194

How do I clear a browsers cache with JavaScript?

We deployed the latest JavaScript code but we are unable to get the latest JavaScript code.

Editorial Note: This question is semi-duplicated in the following places, and the answer in the first of the following questions is probably the best. This accepted answer is no longer the ideal solution.

How to force browser to reload cached CSS/JS files?

How can I force clients to refresh JavaScript files?

Dynamically reload local Javascript source / json data

7
  • 5
    This confuses me: "We deployed the latest javascript code but we unable to get the latest javascript code" – instanceof me Jun 18 '09 at 9:04
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    I guess you mean, how to force client browsers to use your latest version of javascript and not their cached version - in that case you need Greg's answer. If you want to know how to do it in your own browser, it's David Johnstone's answer. – Benjol Jun 18 '09 at 9:08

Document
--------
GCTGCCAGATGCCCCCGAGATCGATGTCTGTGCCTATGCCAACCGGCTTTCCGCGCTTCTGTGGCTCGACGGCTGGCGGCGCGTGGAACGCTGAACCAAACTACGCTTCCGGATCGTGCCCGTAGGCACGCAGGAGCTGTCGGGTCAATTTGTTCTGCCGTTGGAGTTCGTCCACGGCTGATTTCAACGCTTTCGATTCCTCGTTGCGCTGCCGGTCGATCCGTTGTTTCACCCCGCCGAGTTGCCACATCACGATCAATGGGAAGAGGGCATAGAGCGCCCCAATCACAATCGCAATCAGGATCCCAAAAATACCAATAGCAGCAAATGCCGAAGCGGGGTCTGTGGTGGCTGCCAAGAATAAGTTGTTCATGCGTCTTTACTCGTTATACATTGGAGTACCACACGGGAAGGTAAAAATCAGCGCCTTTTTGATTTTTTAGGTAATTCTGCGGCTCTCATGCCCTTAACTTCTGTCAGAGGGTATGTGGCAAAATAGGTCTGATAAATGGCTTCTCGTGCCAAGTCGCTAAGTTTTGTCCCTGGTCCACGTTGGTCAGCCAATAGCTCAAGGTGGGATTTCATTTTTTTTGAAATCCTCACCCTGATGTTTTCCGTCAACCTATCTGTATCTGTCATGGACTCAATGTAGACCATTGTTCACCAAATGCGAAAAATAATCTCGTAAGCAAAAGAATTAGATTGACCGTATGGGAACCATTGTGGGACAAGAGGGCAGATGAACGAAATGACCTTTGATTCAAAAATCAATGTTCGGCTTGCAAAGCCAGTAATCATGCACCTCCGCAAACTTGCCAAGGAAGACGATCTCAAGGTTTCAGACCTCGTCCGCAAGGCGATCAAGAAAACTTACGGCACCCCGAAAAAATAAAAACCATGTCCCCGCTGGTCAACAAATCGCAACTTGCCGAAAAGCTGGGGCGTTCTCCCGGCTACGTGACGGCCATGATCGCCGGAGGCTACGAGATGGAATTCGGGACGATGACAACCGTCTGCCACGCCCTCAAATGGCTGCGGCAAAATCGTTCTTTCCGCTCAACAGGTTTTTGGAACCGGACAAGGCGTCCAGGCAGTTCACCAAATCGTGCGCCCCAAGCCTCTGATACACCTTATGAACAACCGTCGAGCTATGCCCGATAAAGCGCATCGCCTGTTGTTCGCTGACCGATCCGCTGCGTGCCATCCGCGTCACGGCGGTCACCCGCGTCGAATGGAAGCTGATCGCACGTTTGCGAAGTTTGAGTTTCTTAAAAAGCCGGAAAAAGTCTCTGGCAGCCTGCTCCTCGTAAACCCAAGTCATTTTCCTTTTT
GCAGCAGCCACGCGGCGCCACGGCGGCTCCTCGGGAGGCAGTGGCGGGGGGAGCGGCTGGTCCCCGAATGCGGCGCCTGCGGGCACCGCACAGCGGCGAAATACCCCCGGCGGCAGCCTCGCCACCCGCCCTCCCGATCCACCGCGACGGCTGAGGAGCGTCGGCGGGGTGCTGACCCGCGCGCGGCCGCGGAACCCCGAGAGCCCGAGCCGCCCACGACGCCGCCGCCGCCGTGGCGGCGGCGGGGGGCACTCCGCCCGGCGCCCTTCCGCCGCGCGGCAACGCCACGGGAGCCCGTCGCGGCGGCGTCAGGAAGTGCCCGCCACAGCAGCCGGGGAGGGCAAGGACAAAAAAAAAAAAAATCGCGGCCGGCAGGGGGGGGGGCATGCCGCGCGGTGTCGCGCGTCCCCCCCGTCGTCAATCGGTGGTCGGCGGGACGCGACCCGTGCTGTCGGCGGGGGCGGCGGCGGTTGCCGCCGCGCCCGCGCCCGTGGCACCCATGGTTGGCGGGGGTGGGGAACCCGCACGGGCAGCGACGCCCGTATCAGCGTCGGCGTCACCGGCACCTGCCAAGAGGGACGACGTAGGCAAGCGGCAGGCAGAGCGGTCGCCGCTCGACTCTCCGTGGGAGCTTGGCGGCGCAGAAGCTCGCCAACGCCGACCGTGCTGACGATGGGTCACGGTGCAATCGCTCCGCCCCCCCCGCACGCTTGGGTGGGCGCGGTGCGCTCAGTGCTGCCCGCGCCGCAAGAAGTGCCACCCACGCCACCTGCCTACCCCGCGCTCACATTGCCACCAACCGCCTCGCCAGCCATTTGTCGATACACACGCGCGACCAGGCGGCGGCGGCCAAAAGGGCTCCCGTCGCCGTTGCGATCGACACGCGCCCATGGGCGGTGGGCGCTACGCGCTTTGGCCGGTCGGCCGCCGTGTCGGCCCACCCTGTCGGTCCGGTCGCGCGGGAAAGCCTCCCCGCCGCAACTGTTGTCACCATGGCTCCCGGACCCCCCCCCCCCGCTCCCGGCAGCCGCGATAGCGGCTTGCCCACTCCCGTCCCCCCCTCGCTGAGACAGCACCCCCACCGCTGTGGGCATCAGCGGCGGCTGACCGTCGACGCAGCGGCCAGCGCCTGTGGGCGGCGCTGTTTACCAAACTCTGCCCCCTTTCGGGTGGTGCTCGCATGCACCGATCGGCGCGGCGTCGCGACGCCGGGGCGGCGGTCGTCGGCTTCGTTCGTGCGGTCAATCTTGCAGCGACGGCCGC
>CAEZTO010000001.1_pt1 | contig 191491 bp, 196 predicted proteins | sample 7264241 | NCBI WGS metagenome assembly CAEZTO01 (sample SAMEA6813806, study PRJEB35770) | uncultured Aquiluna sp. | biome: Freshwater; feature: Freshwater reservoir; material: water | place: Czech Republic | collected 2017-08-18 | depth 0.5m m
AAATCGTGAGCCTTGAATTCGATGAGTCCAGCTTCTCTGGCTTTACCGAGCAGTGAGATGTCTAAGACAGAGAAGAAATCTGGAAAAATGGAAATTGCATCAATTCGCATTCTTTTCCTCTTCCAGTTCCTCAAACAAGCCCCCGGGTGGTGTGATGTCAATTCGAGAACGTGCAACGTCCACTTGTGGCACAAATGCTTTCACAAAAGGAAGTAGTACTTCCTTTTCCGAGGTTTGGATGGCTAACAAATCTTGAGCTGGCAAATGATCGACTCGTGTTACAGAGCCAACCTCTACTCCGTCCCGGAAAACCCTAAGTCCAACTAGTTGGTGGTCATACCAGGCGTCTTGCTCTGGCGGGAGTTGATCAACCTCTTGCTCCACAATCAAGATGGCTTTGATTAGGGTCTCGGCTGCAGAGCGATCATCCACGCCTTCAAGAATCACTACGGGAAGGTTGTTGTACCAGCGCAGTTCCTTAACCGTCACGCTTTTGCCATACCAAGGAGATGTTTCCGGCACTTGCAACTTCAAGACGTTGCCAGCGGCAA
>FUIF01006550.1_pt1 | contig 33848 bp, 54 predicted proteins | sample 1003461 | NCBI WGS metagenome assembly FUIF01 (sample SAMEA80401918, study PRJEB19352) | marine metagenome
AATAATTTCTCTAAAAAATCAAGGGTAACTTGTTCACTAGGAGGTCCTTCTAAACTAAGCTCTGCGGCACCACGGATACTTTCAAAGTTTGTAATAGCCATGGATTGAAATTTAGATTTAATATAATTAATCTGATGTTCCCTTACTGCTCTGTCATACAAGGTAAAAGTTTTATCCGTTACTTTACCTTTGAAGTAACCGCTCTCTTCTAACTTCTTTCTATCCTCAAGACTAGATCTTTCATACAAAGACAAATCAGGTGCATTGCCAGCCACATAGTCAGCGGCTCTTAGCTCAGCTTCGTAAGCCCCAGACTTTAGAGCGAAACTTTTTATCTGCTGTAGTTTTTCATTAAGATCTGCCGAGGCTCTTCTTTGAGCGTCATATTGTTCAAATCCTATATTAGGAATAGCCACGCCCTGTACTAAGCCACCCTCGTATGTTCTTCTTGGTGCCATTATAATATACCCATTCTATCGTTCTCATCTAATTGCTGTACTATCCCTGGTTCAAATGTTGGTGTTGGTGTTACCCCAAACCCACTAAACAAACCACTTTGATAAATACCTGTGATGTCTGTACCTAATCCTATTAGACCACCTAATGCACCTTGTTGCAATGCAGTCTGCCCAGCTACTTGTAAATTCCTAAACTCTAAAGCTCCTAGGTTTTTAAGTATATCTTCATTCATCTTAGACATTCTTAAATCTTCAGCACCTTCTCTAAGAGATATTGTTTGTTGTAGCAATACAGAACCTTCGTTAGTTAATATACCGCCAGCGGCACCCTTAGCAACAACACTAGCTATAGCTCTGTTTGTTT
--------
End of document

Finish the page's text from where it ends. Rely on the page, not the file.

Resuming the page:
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    A common approach is to attach a ?version=xxx to your JS linked files through a build step. Every new build will request a new version of the JS file. – Juan Mendes Jun 14 '12 at 14:57
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    @JuanMendes This does not always work. This same step is suggested when people have issues trying to see the latest favicon. It's just not guaranteed to work. – uSeRnAmEhAhAhAhAhA Mar 30 '14 at 19:14

22 Answers 22

215

You can call window.location.reload(true) to reload the current page. It will ignore any cached items and retrieve new copies of the page, css, images, JavaScript, etc from the server. This doesn't clear the whole cache, but has the effect of clearing the cache for the page you are on.